How to Create Your Own Email Server
Creating your own email server for personal or business use can give you a great deal of flexibility and freedom in configuring your email service to suit your specific needs. When you have your own email server, you are no longer subject to an ISP's limits on email use. You can maximize the number of features available, ensure maximum privacy of your email, and free yourself from restrictions on attachment sizes, message volume and more.
Things You'll Need
- Domain name
- High-speed Internet connection with static IP address
- Host server running email server software
Configure the MX Record
Change the current Mail Exchange (MX) record to point to your domain. You can access the MX record through the administrative area of your domain registrar.
Set the priority of the MX record to zero.
Create an "A" record that points your domain to the static IP address of your host server computer.
Install Email Server Software
Select and install email server software onto your host computer. There are numerous options , ranging from enterprise-level paid options such as Microsoft Exchange, to free, open-source options that run on Linux. Whatever option you select, installing the software requires a relatively high level of technical acumen.
Set your email server software to communicate through your domain name using SMTP for sending email and either IMAP or POP3 for receiving email. This will involve configuring the settings to access specific domains through the ports designated for email communications. By having a static IP address, you can greatly reduce the complexity of this step.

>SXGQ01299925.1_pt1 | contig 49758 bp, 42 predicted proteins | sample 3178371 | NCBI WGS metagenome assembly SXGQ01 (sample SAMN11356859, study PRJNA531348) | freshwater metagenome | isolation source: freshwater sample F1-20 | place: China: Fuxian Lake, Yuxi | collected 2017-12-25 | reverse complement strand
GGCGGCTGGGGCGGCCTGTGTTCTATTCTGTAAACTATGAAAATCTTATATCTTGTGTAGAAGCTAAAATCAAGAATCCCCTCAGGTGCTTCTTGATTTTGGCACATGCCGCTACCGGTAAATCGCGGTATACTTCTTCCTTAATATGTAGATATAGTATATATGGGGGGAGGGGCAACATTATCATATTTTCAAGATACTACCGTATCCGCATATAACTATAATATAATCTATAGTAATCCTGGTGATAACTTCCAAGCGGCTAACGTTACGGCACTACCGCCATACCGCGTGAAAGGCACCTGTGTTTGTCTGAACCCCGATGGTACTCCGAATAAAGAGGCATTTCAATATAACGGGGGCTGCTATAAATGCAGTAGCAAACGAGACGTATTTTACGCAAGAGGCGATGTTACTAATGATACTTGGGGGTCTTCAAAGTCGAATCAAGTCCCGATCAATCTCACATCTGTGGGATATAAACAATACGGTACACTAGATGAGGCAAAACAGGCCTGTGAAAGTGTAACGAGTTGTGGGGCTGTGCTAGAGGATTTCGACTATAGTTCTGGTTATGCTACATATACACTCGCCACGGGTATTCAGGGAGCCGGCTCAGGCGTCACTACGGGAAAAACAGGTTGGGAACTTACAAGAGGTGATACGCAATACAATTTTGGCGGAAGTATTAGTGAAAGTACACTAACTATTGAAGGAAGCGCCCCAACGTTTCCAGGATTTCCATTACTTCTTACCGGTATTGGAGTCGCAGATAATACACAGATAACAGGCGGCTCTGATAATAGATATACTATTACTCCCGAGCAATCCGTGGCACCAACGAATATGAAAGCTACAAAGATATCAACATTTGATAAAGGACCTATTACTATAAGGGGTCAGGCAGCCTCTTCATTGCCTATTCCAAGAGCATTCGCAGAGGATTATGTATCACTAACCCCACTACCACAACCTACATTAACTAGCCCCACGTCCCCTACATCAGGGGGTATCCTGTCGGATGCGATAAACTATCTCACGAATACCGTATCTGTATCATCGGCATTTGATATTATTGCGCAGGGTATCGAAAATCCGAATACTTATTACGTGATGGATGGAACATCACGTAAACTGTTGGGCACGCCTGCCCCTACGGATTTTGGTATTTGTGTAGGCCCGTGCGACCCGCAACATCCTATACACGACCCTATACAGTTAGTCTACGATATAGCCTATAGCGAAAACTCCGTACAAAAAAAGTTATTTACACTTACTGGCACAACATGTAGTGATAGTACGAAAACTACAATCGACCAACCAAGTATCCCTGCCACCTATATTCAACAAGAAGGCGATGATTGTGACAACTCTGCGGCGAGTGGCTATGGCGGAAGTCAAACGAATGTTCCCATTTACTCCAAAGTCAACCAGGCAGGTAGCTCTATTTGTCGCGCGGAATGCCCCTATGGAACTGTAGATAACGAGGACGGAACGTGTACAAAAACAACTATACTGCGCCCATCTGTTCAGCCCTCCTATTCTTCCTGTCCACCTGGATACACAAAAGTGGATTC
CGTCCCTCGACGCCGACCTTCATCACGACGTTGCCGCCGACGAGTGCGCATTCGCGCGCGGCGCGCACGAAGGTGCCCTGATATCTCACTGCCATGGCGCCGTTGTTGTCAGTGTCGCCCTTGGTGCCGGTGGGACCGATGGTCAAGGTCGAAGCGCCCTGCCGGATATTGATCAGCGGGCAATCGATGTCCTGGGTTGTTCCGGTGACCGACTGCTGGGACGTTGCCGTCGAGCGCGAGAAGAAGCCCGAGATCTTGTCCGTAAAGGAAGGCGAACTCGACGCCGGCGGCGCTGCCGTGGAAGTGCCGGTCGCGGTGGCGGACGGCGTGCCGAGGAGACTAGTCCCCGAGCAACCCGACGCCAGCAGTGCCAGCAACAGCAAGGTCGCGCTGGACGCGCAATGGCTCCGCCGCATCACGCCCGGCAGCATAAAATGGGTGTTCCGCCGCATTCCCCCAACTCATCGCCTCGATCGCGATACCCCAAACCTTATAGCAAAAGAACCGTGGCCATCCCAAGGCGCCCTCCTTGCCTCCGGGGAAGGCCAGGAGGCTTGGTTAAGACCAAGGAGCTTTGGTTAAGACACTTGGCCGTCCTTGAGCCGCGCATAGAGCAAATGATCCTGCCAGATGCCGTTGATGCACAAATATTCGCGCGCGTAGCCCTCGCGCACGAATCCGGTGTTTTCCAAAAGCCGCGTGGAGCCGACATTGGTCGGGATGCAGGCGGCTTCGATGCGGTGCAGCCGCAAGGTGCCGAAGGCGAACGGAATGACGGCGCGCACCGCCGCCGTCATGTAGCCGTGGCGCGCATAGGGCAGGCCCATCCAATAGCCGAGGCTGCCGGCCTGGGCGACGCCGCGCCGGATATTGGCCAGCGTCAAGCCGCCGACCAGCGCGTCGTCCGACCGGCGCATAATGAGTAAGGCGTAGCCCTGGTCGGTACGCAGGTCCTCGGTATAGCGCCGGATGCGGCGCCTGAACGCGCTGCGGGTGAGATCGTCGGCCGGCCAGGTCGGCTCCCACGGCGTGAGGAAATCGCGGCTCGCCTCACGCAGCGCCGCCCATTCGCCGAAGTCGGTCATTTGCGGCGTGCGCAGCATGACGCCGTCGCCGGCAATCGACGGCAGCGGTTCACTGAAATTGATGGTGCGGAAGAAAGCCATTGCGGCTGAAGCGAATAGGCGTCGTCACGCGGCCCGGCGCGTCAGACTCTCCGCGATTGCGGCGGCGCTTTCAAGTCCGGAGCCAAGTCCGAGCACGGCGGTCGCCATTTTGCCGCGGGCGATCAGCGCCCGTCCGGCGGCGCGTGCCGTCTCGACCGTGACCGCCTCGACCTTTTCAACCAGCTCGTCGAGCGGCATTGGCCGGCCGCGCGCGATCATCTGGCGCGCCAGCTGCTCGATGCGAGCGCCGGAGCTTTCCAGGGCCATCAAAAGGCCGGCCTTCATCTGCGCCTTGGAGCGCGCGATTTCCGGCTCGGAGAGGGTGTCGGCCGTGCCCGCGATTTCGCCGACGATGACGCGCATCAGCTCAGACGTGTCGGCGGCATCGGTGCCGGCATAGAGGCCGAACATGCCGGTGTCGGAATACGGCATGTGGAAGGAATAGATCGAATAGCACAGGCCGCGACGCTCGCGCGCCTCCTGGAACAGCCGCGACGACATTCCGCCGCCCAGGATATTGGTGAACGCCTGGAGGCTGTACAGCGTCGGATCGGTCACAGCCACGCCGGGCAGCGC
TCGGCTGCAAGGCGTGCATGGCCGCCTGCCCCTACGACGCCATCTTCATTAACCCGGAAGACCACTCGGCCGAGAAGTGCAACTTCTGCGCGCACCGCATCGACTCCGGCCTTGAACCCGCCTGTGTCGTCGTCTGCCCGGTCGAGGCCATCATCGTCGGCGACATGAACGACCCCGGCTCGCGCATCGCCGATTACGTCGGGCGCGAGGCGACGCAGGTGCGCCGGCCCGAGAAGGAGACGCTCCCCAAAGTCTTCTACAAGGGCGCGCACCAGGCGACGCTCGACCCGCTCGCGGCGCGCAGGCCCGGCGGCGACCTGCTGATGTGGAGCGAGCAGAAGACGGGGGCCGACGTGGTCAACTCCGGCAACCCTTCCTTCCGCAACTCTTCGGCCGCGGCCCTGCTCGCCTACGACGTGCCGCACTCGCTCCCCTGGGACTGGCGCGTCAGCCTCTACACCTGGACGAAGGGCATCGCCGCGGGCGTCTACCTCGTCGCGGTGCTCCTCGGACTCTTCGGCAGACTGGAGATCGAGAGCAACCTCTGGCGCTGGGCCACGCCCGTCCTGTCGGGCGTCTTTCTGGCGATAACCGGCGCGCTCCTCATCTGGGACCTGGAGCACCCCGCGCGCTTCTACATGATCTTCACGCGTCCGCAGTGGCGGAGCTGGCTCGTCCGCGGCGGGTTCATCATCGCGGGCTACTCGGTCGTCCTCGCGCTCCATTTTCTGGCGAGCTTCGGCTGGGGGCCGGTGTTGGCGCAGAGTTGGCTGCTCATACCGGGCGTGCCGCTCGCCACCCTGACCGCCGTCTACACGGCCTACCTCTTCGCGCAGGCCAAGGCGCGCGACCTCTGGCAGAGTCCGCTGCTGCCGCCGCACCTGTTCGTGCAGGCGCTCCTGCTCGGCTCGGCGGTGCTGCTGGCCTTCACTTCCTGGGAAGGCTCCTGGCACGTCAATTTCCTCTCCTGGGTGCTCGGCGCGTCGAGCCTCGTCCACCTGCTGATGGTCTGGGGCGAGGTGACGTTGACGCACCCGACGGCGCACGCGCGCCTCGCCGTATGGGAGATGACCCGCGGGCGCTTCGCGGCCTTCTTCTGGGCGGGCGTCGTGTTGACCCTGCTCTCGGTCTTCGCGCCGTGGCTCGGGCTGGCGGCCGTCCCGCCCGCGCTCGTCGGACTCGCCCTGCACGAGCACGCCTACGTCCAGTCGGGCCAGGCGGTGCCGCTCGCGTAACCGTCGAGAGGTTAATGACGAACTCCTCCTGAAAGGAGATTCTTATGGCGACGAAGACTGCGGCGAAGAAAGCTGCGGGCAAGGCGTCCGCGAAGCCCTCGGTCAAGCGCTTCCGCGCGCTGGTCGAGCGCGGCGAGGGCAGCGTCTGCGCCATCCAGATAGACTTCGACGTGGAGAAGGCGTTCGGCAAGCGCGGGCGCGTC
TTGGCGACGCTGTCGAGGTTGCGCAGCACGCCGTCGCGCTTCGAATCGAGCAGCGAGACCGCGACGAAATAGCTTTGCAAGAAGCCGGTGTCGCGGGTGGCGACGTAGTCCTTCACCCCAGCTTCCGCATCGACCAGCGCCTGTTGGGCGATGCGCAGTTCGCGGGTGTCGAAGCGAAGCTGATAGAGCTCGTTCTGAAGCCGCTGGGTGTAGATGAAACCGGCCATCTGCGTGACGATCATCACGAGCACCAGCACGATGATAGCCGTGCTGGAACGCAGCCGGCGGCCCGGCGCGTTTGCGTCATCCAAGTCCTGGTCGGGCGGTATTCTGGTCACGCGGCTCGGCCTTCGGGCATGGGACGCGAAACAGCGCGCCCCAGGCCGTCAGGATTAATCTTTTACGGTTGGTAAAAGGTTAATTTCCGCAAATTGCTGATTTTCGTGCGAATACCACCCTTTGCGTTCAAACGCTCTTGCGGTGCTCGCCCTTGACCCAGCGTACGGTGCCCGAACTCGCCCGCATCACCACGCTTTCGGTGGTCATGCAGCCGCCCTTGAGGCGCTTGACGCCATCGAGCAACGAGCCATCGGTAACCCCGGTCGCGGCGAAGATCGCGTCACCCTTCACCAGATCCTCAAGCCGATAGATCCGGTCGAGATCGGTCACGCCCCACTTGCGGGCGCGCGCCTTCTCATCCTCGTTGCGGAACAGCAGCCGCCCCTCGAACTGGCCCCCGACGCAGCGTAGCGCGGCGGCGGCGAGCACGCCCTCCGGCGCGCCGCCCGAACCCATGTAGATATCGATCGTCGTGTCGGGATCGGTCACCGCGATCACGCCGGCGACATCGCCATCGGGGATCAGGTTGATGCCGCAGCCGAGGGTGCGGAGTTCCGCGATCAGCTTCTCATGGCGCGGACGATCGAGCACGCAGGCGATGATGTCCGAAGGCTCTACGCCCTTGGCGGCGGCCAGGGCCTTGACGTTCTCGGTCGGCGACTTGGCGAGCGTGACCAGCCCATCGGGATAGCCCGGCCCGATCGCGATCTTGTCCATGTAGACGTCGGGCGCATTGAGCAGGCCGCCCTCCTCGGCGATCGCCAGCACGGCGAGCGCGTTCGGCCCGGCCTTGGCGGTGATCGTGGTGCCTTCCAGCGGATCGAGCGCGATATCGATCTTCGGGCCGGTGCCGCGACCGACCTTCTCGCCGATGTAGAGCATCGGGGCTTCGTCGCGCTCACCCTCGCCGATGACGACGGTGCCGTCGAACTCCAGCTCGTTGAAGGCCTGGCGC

Install any desired plug-ins for you email server software. For instance, most email server software will include optional software to catch spam, create multiple inboxes, manage calendar and to-do-list applications and much more.
Tips & Warnings
- The software you select to operate your email server will largely determine the ease of use, number of features and extensibility of your email server. Be sure to carefully research the available options before jumping into this project. Enterprise-level solutions like Microsoft Exchange are costly but offer a high level of support. Linux solutions are very robust due to the open-source nature of the software but have a higher learning curve. Whatever you choose, you will need to rely heavily on the documentation at the setup stage.